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Banish the holiday blues

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There is a reason the holiday season is often called “the most wonderful time of the year.” With at least 15 different holidays and observances, it holds special religious and cultural significance for a stunning patchwork of people from around the world. A time for family gatherings, celebrations with friends, and spiritual connections, the holidays can inspire joy like no other time of the year. The holidays aren’t always fun for everyone, however. The month of December can trigger negative thoughts and feelings when holiday stress mounts, expenses increase, and support is lacking. Financial woes may prevent travel to see family or leave a parent to explain to their child why the family isn’t able to participate in gift giving…

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A little gratitude goes a long way

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“Acknowledging the good that you already have in your life is the foundation for all abundance.” – Eckhart Tolle As the holiday season begins, some people look forward to joyous celebrations, time away from work, or special moments with family and friends. For others, feelings of loneliness, desperation, or sadness can feel especially pronounced during this time of year. While many mental health concerns are best handled with the support of a professional, there are  things that can be done on an individual level or with family and social supports to improve feelings of sadness or hopelessness. Practicing gratitude can have a positive impact on your mind, body, and relationships with others. A sense of meaning, more joy, and increased…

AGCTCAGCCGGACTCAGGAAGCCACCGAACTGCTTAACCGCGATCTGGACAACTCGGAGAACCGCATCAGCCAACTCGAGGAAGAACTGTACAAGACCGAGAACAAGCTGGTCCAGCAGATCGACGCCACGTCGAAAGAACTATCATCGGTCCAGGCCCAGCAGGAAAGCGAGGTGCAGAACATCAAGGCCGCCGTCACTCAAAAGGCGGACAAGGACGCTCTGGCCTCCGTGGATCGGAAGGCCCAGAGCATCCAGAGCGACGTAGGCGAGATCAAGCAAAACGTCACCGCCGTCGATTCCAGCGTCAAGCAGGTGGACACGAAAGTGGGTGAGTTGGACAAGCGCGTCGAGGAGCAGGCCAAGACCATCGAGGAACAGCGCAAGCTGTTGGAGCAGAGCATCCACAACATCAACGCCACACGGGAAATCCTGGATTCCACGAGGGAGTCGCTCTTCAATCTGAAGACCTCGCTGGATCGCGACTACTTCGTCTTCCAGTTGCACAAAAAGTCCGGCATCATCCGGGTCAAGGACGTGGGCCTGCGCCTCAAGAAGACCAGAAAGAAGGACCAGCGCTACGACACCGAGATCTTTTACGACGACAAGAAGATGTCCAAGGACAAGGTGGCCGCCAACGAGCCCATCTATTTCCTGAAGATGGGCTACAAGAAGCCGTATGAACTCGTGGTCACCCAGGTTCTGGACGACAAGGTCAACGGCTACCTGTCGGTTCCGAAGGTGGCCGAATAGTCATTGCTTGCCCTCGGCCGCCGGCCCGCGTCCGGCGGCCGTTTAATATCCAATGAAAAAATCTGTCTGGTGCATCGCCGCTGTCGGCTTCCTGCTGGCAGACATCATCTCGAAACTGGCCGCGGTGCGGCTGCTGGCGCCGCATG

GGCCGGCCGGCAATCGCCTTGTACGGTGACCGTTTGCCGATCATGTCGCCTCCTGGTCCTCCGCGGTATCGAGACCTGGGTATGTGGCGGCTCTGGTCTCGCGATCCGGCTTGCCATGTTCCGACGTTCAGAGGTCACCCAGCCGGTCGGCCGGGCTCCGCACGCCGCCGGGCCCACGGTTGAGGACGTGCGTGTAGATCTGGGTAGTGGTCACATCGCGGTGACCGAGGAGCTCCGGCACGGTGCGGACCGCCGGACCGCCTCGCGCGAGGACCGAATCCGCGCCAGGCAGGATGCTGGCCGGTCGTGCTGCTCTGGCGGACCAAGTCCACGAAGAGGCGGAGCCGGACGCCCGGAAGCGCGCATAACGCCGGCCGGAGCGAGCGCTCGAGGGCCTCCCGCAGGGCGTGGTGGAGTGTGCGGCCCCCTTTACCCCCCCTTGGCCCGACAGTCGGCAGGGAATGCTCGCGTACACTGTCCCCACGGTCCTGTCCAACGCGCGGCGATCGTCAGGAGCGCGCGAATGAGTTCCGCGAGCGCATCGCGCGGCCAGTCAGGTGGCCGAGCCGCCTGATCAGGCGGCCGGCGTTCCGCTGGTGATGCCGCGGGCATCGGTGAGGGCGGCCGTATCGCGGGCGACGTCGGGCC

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Burning the candle at both ends: 6 tips to reduce caregiver stress

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For many, November marks the beginning of the season of giving. For those caring for family and loved ones, however, that season can last all year long. As our nation’s population ages, the need for compassionate and affordable caregiving increases. Many times, that role is unpaid and falls to a family member. According to recent estimates from the Centers for Disease Control and Prevention (CDC), 22.3% of adults in the United States report providing care to a family member or loved one in the past 30 days.[1] Caregiving is one of the most important and rewarding things you can do for a loved one. It is also one of the more challenging because it places additional emotional and physical strain…

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5 tips to help someone struggling with an eating disorder

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Eating disorders affect millions of Americans, with approximately 1 in 10 expected to develop one during their lifetime.[1] Conditions including anorexia nervosa, bulimia nervosa, and binge eating affect people of all ages, races, body types, and genders.[2] Anyone can develop an eating disorder at any time in life. In many cases, it begins during adolescence or young adulthood, with the average age of onset between 12-25.[3] During the COVID pandemic, a spike in reported eating disorders indicated a more than 70% increase in call volume to national hotlines.[4] With eating disorders ranking as the top fatal mental illness in young people, it’s a problem we can’t afford to ignore.[5] The statistics are alarming. In a study following adolescent girls until…

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Equity leadership summit brings passion – and policy recommendations – to the table

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“I see a future where everyone who needs mental health care gets it. We must end the separate and unequal treatment of mental health and addiction and ensure each of us is able to achieve a full, meaningful life.” ~ The Honorable Patrick J. Kennedy, Former U.S. Representative and Founder of the Kennedy Forum. Recently, 988 – the new nationwide number for suicide prevention and crisis care – went live. The Suicide and Crisis Lifeline has the opportunity to change the game when it comes to accessing mental health services. It represents an entry point to treatment for all levels of behavioral health care and can be used for much more than suicide prevention. 988 can be used anytime someone…

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Beacon and Kennedy-Satcher: advancing behavioral health equity